Nadal-Djokovic is the true heir to Connors-McEnroe, Celtics-Lakers, Cowboys-49ers and Federer-Nadal. Nadal is unbeaten on hard courts at 22-0 this year. Djokovic's No. 1 ranking is at stake. Djokovic is 3-2 lifetime against Nadal in Grand Slam finals, including an impressive four-set win in the 2011 US Open final.
Nadal is 21-15 against Djokovic all time. Djokovic holds an 11-6 record against Nadal on hard courts, but it was Nadal who beat Djokovic last month in the semifinals in Montreal. During this US Open, Nadal has been broken only once, which came in the second set of his semifinal against Richard Gasquet. He destroyed Robredo. Djokovic destroyed Mikhail Youzhny. Each has been circling this final for weeks.
Most tantalising is how each has forced the other to be a better player. It was losses to Nadal, in the 2010 US Open final especially, that provided the catalyst for Serbia's Davis Cup win and the legendary 2011 that propelled Djokovic to No. 1 in the world. It was Nadal losing seven straight finals to Djokovic that put him in the hell corner, face to face with the unattractive truth that Djokovic was the better player, that it was Djokovic, and not Federer, who had shattered all of Nadal's conventions and patterns.
The aftermath of the 2012 Australian Open has created the best rivalry going. Nadal is 5-1 against Djokovic since then, 4-1 in finals.
The alchemy of their points is as terrific as the margins for each is so slim. Perhaps it was the wind or by design because he did not feel threatened, but against Gasquet, Nadal's returns on both wings were dangerously short, most landing at or inside the service line. The short, topspin reply of Nadal was the shot that defined his defeats. Djokovic would step in, especially from the backhand side, and control the point, putting Nadal on the defensive, and he rarely recovered.
Meanwhile, during their last meeting in Montreal, Djokovic appeared surprised by Nadal's aggression and improved serve. Nadal attacked, naturally with his trademark forehand, unnerving Djokovic with his decision to stand inside the court.
During 2013, Nadal has flattened his shots, making them more offensive and aggressive. Djokovic's down-the-line backhand is the signature shot of their rivalry, and against Wawrinka, he was unable to unleash down-the-line winners. Nadal has withdrawn from overly defensive tactics on hard courts, seeking out inside-out forehand winner opportunities more than grinding down the resolve of his opponents.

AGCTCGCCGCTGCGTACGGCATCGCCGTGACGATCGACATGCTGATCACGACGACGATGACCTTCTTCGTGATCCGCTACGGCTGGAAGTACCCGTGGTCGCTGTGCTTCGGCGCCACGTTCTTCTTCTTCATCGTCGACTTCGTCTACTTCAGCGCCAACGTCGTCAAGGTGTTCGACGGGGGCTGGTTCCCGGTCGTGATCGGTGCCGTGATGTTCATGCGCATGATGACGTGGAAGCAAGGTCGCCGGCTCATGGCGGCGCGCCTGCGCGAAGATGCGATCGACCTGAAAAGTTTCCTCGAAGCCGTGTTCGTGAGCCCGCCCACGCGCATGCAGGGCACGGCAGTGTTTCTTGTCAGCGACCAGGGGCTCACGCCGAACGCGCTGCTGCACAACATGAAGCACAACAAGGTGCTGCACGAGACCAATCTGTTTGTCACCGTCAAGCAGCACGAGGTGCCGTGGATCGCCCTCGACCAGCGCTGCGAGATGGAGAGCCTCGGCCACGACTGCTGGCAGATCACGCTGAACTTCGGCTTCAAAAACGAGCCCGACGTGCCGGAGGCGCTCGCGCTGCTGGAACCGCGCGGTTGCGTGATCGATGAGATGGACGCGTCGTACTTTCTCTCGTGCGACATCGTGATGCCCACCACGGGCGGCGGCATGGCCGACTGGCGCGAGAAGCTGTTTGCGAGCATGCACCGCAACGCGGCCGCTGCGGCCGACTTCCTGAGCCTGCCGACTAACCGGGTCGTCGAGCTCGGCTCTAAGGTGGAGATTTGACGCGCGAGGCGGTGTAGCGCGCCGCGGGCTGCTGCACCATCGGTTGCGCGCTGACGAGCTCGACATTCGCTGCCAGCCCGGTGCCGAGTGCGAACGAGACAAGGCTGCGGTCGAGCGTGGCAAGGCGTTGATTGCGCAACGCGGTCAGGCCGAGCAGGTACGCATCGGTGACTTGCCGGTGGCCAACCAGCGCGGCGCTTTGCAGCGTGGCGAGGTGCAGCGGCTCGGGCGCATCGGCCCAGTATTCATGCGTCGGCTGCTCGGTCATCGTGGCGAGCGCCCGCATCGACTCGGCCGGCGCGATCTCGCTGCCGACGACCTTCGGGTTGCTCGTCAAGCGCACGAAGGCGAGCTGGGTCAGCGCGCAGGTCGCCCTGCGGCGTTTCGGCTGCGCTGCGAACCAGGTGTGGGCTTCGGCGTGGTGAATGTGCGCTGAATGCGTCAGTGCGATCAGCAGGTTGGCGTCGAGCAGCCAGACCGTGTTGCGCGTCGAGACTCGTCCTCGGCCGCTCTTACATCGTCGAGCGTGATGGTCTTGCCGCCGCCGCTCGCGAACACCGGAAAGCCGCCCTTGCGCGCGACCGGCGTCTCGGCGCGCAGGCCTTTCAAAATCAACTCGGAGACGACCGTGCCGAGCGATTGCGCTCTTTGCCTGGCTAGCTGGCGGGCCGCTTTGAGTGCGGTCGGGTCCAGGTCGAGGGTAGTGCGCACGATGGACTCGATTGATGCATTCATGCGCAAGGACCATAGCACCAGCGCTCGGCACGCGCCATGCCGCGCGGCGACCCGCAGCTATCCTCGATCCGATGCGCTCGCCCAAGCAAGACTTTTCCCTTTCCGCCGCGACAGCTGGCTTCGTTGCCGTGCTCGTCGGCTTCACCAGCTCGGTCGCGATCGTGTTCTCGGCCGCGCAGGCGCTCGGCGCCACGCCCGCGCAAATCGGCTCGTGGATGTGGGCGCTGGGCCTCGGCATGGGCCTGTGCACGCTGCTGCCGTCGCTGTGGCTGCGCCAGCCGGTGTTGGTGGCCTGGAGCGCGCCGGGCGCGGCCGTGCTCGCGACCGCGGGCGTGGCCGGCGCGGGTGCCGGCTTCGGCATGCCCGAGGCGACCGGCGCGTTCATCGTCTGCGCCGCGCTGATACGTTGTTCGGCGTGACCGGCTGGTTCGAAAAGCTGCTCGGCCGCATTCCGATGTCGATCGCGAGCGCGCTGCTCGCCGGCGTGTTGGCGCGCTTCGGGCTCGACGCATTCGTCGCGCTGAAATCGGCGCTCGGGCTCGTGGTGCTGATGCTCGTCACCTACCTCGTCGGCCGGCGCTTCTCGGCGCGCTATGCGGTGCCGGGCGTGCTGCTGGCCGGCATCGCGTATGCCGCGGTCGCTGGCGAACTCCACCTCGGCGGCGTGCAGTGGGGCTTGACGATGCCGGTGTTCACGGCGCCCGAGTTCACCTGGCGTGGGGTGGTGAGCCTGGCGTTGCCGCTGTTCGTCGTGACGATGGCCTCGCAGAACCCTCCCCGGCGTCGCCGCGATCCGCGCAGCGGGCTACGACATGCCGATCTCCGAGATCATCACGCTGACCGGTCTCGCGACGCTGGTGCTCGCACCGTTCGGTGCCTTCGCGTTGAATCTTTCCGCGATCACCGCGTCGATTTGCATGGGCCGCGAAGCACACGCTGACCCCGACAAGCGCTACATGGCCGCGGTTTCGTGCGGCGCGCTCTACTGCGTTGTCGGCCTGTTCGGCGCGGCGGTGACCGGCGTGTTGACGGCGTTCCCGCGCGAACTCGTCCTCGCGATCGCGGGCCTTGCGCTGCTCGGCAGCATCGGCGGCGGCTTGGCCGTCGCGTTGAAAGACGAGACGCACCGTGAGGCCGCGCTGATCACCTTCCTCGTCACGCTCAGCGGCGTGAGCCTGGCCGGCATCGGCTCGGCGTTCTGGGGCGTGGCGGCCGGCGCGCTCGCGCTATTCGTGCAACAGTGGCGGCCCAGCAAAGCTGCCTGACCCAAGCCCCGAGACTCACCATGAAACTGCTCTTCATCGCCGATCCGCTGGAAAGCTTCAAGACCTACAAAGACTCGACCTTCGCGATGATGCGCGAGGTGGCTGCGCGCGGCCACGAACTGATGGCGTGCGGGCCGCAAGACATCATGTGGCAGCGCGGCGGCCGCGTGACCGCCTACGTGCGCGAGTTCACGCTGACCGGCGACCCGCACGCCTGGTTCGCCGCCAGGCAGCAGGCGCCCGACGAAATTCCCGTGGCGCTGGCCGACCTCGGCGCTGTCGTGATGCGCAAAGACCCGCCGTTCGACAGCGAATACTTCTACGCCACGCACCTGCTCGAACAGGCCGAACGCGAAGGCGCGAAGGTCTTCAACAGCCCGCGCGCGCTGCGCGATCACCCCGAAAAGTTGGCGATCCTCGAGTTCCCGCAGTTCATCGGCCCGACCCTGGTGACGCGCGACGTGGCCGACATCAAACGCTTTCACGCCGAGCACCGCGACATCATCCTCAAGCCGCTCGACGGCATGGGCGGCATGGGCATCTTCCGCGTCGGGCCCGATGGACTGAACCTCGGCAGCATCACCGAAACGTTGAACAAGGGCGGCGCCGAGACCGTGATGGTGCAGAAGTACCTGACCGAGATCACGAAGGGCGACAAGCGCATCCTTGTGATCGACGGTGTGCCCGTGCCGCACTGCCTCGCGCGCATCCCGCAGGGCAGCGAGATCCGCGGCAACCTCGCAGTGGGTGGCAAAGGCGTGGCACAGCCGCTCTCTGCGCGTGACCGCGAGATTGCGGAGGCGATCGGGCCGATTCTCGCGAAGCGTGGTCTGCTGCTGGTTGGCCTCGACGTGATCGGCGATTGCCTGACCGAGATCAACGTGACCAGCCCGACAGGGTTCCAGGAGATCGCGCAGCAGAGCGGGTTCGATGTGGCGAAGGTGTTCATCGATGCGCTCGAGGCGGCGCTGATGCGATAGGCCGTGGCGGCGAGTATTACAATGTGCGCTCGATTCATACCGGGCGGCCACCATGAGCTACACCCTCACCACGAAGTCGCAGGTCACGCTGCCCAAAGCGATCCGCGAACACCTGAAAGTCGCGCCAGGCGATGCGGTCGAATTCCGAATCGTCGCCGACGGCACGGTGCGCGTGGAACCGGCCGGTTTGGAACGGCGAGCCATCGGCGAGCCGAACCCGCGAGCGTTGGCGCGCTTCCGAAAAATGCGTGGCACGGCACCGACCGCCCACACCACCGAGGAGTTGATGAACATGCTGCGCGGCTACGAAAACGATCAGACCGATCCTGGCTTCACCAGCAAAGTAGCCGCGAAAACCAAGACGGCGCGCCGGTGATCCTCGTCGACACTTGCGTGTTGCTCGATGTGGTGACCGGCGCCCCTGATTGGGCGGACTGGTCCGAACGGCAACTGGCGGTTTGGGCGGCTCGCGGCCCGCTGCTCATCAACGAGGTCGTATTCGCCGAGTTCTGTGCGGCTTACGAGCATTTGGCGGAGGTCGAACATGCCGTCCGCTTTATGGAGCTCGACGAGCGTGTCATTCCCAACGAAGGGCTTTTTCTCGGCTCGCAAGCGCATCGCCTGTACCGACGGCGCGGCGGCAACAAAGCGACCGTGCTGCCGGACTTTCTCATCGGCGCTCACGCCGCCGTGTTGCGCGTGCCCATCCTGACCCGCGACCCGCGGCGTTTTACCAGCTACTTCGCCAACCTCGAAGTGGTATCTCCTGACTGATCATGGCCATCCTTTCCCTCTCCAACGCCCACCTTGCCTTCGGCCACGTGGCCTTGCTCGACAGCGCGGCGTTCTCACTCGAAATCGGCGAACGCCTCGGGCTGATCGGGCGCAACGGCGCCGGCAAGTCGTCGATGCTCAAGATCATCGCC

Still, much of the post-Australia 2012 relationship has been mental. In his 0-6 2011 against Djokovic, Nadal had won the first set twice. In their first encounter in 2012, Nadal won the first set of their epic final in Melbourne - only to lose the match. In 36 career meetings, Nadal has won only twice (2007 Wimbledon and 2009 Madrid) when losing the first set.
Djokovic as the indomitable presence was on display again versus Wawrinka, but in 2013 he has blinked against Nadal, most infamously up a break in the fifth set of their French Open semi-final, when he touched the net on an overhead smash. The personality of their matches since the 2012 Australian Open has taken on the characteristic that while Djokovic may be the better player, it is Nadal who has proved to be tougher, who will gain an opening and take advantage.
Neither has an advantage in the final. Djokovic is the top player in the world. Nadal is the best player of 2013. Djokovic is the best player on hard courts. Nadal is undefeated on hard courts.
Little else remains between the two but to deal the cards.
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This article first appeared on ESPN.com